GV sets high standards for recycling, sustainability

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GV sets high standards for recycling, sustainability

GVL / Meghan Landgren

GVL / Meghan Landgren

GVL / Meghan Landgren

GVL / Meghan Landgren

Amy McNeel, Associate Editor

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The average human produces over four pounds of garbage per day, according to Grand Valley State University’s Office of Sustainability Practices. But with sustainability being one of GVSU’s core values, there is a campus-wide emphasis on keeping the university, the community and the Earth clean.

One of the many ways GVSU practices sustainability is through an emphasis on recycling, composting and diverting waste from the landfill.

“Last fiscal year, so July 2018 to June 2019, we recycled 1.1 million pounds of items,” said GVSU Operations Supervisor Janet Aubil.

These high numbers are reached through a campus-wide effort, which starts in the Transitions program for GVSU freshmen and transfer students.

“We just try to promote (recycling) as much as possible,” Aubil said. “We start the freshmen out in their Transitions classes and we go through recycling programs on campus and how they can help us recycle.”

Along with education through Transitions, GVSU hosts Zero Waste Football Games and Recyclemania to build awareness on sustainability practices. Recyclemania is a nation-wide competition that spans the length of eight weeks each spring.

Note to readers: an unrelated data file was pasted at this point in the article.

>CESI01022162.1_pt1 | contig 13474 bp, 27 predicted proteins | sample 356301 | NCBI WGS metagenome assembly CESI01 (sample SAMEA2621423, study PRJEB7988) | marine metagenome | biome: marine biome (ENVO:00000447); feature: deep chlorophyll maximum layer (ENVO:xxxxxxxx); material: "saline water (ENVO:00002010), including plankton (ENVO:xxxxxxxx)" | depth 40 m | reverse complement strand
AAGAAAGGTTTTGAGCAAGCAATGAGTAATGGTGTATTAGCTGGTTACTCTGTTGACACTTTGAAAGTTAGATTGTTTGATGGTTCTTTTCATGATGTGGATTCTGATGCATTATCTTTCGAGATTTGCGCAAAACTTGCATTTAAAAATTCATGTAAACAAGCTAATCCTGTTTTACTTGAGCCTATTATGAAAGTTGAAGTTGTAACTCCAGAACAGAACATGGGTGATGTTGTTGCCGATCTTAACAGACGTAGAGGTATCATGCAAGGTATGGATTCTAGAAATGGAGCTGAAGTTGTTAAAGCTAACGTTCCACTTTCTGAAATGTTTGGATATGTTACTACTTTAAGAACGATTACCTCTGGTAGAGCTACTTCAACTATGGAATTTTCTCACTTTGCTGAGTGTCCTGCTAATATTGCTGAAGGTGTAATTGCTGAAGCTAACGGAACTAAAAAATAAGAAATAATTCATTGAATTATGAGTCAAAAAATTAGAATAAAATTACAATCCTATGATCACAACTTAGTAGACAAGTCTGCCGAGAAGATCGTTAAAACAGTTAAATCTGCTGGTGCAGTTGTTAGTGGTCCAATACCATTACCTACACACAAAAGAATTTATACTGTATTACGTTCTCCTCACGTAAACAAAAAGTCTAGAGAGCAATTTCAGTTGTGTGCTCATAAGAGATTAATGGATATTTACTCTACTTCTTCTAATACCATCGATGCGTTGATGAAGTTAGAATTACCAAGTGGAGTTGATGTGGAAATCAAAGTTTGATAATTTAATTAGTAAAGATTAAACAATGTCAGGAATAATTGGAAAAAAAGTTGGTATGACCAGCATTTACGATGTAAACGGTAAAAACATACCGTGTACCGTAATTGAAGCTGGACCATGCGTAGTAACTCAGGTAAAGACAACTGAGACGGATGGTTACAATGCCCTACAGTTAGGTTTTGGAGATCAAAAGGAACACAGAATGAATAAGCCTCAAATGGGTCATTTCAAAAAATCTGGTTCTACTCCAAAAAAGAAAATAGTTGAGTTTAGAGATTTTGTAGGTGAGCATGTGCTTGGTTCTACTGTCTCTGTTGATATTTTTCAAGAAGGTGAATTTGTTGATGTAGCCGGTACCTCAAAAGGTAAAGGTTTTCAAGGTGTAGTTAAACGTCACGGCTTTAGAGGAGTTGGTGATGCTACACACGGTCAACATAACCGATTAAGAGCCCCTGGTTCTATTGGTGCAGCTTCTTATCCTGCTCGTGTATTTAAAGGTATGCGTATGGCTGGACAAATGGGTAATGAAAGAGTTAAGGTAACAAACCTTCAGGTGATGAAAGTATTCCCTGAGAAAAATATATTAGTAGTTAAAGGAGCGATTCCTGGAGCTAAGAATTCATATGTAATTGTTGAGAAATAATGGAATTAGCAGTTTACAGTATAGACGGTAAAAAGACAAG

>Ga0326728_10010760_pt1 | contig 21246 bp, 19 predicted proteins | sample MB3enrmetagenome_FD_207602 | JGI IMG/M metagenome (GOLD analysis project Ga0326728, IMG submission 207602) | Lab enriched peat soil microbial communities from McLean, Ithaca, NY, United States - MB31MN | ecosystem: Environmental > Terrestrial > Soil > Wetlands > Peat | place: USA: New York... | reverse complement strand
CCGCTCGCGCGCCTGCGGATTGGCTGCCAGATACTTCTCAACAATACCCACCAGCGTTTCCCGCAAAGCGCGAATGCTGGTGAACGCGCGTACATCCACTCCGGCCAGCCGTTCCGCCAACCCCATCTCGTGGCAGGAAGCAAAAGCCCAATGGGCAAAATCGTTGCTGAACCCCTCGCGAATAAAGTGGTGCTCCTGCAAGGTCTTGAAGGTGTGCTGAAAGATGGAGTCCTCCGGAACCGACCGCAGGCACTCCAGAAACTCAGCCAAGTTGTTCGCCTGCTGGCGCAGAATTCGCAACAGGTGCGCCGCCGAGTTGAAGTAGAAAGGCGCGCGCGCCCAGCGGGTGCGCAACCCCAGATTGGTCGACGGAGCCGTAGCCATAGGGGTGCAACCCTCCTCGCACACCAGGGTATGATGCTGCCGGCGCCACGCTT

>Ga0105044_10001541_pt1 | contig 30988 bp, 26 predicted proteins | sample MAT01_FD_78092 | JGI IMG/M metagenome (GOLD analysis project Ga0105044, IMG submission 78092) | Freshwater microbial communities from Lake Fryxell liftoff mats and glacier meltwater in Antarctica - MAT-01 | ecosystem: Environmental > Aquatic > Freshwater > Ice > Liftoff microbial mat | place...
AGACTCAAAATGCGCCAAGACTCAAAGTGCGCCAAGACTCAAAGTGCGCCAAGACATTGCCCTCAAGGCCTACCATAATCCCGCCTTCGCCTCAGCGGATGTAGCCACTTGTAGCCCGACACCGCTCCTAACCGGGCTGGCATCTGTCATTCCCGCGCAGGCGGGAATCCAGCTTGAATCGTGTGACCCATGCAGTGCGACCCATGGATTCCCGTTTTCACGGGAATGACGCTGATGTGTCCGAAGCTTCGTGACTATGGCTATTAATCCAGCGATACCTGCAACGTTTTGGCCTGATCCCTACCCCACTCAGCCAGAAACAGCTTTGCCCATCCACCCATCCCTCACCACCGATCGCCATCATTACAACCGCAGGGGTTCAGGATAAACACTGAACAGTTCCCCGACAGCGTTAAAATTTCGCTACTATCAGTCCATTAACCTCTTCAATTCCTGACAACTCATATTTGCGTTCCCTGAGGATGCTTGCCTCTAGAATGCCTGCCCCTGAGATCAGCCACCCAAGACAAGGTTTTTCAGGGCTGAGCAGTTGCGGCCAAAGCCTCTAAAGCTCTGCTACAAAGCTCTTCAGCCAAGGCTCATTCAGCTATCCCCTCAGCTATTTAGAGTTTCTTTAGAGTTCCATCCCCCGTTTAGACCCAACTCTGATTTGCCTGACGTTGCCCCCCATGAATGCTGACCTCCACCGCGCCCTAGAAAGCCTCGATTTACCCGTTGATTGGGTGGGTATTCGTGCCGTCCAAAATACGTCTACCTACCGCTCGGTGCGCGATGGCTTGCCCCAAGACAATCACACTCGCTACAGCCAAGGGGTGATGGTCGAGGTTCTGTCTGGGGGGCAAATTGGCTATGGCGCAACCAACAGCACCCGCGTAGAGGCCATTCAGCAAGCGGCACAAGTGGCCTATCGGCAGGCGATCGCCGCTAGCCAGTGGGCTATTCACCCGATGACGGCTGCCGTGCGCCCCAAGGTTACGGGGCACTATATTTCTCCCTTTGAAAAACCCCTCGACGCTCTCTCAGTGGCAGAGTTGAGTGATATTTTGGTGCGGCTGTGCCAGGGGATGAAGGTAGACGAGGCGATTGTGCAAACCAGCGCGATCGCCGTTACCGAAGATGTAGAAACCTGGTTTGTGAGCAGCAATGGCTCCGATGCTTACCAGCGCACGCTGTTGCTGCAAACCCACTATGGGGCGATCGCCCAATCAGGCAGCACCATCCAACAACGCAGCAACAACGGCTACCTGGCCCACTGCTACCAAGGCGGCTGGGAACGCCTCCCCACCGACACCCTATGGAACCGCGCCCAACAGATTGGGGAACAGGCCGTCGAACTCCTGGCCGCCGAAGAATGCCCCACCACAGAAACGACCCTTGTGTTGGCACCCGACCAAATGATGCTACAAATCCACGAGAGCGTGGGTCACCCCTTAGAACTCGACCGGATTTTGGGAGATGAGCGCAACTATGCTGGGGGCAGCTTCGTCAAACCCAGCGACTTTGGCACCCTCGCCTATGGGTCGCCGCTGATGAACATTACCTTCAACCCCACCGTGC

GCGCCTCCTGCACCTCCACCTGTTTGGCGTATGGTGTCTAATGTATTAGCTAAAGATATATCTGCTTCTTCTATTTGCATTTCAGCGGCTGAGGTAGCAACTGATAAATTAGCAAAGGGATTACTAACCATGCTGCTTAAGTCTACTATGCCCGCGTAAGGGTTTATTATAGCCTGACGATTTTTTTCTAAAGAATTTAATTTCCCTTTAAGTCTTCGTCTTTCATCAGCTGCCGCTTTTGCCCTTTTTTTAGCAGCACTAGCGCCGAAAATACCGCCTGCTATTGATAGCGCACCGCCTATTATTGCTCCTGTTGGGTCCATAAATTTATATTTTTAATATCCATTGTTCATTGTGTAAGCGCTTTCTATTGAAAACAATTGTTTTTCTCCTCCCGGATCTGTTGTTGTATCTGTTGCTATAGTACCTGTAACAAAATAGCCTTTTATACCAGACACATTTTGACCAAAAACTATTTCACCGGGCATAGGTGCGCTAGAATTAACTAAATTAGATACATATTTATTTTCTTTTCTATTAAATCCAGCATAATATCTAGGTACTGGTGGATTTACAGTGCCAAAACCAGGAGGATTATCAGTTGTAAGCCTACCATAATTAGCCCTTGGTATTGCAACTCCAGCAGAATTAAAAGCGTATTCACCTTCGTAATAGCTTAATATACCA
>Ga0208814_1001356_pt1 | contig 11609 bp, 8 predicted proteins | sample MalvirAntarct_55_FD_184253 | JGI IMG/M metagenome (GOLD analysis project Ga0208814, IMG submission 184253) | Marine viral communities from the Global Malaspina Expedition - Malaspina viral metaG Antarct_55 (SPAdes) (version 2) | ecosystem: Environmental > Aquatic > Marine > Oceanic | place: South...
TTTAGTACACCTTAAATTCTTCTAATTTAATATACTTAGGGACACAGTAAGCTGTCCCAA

“Last year’s Recyclemania, which I’m hoping to beat… We came in second among the Michigan schools for diverting items from the trash, from the landfill,” Aubil said. “Basically, we were very conscious about making sure we recycled or composted. We came in second between all the Michigan schools, which was good. In composting we were fifth, so we need to do a little bit better in our compost area.”

Lakers can help GVSU’s endeavors in sustainability by being more aware and taking more time to understand what is and isn’t recyclable.

“I understand people are in a rush and on a schedule, and they don’t take the time to look at what they are throwing away and they just toss it in whatever bin is closest to them,” Aubil said. “We are getting people who are throwing what they think are recyclable items into the bins, and they are not, and it’s creating a problem down at the Kent County Recycling Center. We are trying to figure a way out to monitor this as best we can.”

Aubil said a majority of misplaced trash is found in GVSU’s busier buildings or food service buildings. However, a majority of items provided in food service buildings around campus are compostable, including utensils, bowls and cups. A more in-depth list of recyclable and compostable items can be found at the Office of Sustainability Practices’ website.

Although GVSU is a sustainability leader in higher education, Aubil said it’s an ongoing process with a long way to go.

“I would love to be a zero waste campus someday,” Aubil said. “It’s going to take a lot of work, but that would be the ultimate goal. Another goal would be to make it more of a normal lifestyle — not a chore to recycle, but just everybody would automatically recycle.”